How my breast cancer journey helped me support my son
When I was diagnosed with breast cancer in 2013, I remember thinking that if someone in our family had to face this disease, I was glad it was me. Today, it’s not. It’s my precious baby boy. My eight-year-old son, who was five when I was diagnosed, is now facing his own cancer diagnosis.
As a parent, it hurts so much to watch your child face this disease. The treatments can be so hard on the body. But Cameron is a fighter, and I know that part of the reason I went through my own battle was so that I could help him through his.
A rhabdomyosarcoma diagnosis
In September 2016, Cameron was diagnosed with rhabdomyosarcoma, a type of soft tissue sarcoma that occurs mostly in children.
Cameron has handled cancer the way he handles everything else: sweetly, quietly and bravely. He is one of those people who inspires others with his strength without even realizing it.
Sharing what I’ve learned from cancer
As a breast cancer survivor, I have a unique perspective on a lot of what Cameron has faced, from surgery to chemotherapy and everything in between. I also know exactly how it feels emotionally to be a cancer patient. That’s why I do everything I can to help him.
Cameron and I didn’t have the same chemotherapy drugs, and they didn’t affect us in the same way. But I still remember how some smells in the house would turn my stomach, so for the first few days after he starts an infusion, I pay closer attention to what we cook and which perfume I wear.
I also remember water tasting like dirty ice. Cameron says the same thing, so we use a glass instead of a plastic cup and stick to certain brands of bottled water. I know what it’s like not to be tired or nauseated, but just not to feel good. Having gone through it myself, I also know it gets better.
Paying it forward
I firmly believe that Cameron and I have gone through cancer so that we can help others. We are both pretty shy and introverted, though, so we’ll have to do it in our own way — maybe by sharing our stories, offering a hug or just praying.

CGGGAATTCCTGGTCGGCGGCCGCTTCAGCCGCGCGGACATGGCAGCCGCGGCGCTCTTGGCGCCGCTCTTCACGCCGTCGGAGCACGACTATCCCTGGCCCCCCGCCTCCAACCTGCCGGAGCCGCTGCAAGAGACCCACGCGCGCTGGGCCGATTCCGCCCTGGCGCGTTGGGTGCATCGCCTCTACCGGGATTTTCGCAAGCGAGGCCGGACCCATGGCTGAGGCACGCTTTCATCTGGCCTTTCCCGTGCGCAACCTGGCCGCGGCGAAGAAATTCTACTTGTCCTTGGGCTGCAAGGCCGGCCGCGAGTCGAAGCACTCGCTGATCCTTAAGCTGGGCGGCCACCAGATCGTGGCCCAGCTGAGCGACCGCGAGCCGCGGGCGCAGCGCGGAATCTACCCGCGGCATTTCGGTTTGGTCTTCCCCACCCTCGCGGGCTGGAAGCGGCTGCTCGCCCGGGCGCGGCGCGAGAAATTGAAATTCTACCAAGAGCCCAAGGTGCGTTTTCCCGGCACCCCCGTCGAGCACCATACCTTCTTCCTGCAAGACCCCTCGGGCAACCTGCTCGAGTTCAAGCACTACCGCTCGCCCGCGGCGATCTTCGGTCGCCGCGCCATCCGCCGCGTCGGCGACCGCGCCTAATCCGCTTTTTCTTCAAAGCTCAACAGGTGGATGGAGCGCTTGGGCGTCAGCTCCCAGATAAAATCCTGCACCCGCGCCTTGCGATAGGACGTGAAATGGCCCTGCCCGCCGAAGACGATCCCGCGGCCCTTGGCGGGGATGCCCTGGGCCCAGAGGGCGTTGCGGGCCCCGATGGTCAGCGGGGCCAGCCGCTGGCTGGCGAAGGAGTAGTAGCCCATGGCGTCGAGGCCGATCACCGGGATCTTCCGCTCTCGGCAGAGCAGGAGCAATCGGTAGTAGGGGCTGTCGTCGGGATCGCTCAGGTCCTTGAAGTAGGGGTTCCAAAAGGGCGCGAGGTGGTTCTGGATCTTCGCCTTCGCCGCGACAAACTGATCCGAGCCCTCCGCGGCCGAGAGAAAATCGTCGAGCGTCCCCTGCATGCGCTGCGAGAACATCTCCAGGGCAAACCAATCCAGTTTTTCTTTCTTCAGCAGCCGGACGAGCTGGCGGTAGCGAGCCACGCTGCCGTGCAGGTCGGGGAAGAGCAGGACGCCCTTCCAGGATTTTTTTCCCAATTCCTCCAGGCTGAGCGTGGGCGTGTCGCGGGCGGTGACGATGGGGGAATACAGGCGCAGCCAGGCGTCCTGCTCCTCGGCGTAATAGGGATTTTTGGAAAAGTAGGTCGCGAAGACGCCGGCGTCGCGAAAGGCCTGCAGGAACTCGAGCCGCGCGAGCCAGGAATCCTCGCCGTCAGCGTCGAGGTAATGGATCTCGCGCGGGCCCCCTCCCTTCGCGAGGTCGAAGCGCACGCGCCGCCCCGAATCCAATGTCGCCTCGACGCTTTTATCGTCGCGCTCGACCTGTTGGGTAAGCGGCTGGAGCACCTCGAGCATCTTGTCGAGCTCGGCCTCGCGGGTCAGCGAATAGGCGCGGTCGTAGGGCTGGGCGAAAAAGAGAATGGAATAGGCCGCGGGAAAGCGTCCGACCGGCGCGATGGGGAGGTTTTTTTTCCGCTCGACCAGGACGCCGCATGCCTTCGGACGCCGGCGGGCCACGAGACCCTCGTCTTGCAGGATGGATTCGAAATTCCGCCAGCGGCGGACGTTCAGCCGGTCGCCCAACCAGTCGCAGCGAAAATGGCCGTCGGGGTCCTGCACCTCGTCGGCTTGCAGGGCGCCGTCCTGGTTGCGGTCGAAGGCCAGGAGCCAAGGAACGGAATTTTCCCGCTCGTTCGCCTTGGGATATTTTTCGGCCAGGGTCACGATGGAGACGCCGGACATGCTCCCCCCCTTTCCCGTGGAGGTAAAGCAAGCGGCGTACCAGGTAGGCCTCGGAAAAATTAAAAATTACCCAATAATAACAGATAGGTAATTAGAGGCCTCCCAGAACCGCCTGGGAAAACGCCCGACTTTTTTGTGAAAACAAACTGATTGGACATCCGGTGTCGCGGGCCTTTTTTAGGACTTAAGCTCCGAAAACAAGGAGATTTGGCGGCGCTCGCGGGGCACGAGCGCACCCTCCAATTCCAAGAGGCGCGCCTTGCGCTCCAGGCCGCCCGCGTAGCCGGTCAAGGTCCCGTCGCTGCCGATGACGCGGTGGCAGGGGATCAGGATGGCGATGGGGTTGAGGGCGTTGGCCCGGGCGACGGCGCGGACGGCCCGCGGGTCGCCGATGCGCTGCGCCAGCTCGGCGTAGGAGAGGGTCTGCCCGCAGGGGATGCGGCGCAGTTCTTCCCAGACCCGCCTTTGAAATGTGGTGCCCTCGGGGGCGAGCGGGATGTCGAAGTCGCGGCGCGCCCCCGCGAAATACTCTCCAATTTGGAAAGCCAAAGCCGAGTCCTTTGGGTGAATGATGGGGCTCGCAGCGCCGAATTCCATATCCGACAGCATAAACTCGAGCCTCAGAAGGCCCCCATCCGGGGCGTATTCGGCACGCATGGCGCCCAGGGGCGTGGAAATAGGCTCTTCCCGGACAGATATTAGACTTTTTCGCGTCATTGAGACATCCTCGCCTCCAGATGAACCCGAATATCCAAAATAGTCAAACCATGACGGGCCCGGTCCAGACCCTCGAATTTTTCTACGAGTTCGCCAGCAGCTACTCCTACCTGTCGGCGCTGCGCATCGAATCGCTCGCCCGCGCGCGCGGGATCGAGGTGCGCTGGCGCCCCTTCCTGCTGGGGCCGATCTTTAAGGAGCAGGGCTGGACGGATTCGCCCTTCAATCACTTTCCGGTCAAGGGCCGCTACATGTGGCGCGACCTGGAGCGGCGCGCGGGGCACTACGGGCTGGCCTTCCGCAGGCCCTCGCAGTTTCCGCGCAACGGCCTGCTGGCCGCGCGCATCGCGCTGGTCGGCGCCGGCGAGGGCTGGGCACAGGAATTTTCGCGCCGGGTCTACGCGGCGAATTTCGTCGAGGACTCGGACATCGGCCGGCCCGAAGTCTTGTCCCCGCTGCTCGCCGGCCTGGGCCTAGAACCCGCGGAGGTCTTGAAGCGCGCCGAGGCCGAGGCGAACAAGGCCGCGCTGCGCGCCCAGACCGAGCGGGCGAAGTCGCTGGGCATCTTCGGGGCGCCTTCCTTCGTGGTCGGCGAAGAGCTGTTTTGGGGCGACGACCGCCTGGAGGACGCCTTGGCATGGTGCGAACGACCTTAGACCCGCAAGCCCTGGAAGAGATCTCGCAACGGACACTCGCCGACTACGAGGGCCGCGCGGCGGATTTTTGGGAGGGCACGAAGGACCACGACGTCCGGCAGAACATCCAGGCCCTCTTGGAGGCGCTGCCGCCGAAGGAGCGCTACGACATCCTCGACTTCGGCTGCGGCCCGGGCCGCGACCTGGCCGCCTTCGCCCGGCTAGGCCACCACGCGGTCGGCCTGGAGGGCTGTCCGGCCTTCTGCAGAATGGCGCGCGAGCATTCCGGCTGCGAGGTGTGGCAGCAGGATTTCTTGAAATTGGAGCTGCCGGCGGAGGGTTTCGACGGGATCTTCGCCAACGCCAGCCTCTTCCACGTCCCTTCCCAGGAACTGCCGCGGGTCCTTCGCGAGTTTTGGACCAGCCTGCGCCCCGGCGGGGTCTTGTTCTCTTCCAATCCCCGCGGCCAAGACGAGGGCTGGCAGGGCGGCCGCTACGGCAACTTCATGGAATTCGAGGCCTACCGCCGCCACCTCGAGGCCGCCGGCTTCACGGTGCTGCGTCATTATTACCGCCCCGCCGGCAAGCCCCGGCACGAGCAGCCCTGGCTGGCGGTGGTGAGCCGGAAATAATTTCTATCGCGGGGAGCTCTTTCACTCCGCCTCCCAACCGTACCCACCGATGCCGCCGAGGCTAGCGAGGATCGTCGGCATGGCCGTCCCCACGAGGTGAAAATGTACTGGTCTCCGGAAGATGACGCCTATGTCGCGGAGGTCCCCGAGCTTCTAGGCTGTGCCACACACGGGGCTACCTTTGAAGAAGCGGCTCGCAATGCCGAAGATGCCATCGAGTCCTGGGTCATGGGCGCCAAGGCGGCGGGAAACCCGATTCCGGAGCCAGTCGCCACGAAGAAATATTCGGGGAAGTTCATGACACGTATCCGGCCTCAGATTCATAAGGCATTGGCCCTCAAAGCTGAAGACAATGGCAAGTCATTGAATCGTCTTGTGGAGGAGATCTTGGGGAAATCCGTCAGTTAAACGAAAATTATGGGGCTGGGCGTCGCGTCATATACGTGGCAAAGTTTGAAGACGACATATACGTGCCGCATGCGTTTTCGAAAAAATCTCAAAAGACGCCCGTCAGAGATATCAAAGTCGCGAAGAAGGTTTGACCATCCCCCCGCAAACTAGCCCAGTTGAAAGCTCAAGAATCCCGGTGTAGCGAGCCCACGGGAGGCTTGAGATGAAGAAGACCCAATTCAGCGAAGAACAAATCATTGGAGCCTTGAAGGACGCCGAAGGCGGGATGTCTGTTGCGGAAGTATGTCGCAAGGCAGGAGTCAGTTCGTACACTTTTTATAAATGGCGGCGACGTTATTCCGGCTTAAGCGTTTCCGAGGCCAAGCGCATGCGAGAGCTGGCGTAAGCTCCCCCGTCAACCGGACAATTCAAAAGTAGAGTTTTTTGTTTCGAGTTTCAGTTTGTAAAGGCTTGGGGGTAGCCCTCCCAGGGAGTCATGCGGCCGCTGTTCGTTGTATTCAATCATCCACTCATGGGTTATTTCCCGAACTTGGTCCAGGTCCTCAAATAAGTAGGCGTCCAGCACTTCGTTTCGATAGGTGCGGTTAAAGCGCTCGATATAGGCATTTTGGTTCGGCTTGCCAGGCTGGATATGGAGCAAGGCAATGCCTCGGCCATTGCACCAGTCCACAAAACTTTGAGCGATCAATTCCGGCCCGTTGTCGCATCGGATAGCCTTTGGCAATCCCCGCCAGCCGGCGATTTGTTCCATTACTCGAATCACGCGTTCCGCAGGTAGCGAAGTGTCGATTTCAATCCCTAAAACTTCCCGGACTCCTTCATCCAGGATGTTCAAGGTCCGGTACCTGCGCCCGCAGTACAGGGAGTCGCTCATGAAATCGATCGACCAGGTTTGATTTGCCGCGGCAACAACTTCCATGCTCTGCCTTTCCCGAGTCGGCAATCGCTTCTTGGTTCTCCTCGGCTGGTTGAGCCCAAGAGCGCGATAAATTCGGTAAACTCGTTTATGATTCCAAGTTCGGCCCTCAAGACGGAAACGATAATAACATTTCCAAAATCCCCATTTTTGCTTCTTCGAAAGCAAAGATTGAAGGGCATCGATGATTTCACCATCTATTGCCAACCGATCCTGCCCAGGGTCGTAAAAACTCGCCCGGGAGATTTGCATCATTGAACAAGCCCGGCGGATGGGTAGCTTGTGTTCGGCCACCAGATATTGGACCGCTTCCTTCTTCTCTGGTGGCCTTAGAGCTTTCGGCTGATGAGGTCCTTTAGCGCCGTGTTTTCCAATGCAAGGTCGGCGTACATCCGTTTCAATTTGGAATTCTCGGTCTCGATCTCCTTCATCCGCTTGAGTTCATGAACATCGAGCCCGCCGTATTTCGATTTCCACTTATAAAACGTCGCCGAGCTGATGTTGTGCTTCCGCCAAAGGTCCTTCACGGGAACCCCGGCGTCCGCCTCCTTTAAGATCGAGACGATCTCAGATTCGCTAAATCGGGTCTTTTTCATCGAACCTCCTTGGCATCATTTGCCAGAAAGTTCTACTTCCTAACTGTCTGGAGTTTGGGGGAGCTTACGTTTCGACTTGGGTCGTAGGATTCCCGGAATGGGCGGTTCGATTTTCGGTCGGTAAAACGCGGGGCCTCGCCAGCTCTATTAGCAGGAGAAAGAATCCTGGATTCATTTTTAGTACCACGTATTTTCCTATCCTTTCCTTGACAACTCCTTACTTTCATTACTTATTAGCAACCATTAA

Cameron’s cancer journey has even made him a better advocate for himself. He used to be the kid who wouldn’t tell the teacher if he forgot his snack. He was a rule-follower who put himself second. But now he says, “You have to push the saline slowly, or I’ll throw up. Don’t count before you poke me. You need to use this kind of dressing.” He’s learning that it’s important to speak up and make his needs known.
Cancer won’t stop us
Cancer does not have to define or defeat you. A few days after my diagnosis, I resolved that cancer was not going to stop me. And Cameron hasn’t let it stop him either.
My son has been playing baseball since he was four. And though he had to sit out the fall season last year, he was back on the field when spring came around.
Cameron wants to show other kids that they can play no matter what, even if they’re having a hard day. He has been an inspiration to us, too. Whenever something’s not going right, I look at this brave little eight-year-old and think, “Well, if he can handle that, I think I can handle whatever obstacle I’m facing.”